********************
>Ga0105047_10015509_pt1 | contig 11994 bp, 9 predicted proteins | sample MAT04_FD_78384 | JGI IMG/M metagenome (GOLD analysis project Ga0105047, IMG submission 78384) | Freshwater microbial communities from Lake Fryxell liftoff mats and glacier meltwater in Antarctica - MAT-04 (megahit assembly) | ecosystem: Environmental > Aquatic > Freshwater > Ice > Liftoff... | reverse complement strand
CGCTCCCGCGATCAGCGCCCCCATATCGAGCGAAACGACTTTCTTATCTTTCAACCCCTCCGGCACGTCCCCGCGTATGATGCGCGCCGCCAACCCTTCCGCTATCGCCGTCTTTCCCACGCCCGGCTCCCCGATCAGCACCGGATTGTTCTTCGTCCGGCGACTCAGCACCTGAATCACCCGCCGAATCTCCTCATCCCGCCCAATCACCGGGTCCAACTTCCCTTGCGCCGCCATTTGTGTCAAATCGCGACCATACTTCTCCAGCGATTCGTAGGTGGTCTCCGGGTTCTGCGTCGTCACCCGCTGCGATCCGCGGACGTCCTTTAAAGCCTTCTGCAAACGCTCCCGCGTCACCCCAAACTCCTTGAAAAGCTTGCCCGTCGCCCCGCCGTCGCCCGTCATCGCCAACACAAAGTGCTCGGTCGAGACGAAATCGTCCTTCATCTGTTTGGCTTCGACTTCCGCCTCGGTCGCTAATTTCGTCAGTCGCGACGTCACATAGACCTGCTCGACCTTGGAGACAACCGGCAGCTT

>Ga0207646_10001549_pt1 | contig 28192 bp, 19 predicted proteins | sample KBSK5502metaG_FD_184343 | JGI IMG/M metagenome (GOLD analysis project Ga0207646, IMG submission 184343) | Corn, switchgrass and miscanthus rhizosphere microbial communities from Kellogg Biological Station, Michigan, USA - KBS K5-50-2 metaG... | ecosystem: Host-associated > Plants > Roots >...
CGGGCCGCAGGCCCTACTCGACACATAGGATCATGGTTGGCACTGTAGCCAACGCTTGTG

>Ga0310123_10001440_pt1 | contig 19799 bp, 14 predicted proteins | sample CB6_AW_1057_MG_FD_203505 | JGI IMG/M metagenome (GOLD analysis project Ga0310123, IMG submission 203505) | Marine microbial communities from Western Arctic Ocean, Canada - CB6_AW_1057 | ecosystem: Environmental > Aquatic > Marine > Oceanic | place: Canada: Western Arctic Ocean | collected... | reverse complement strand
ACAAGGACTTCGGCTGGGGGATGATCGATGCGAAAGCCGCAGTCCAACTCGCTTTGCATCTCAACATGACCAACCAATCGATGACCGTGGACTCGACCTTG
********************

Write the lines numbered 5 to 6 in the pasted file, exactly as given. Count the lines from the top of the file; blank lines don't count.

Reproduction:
>Ga0310123_10001440_pt1 | contig 19799 bp, 14 predicted proteins | sample CB6_AW_1057_MG_FD_203505 | JGI IMG/M metagenome (GOLD analysis project Ga0310123, IMG submission 203505) | Marine microbial communities from Western Arctic Ocean, Canada - CB6_AW_1057 | ecosystem: Environmental > Aquatic > Marine > Oceanic | place: Canada: Western Arctic Ocean | collected... | reverse complement strand
ACAAGGACTTCGGCTGGGGGATGATCGATGCGAAAGCCGCAGTCCAACTCGCTTTGCATCTCAACATGACCAACCAATCGATGACCGTGGACTCGACCTTG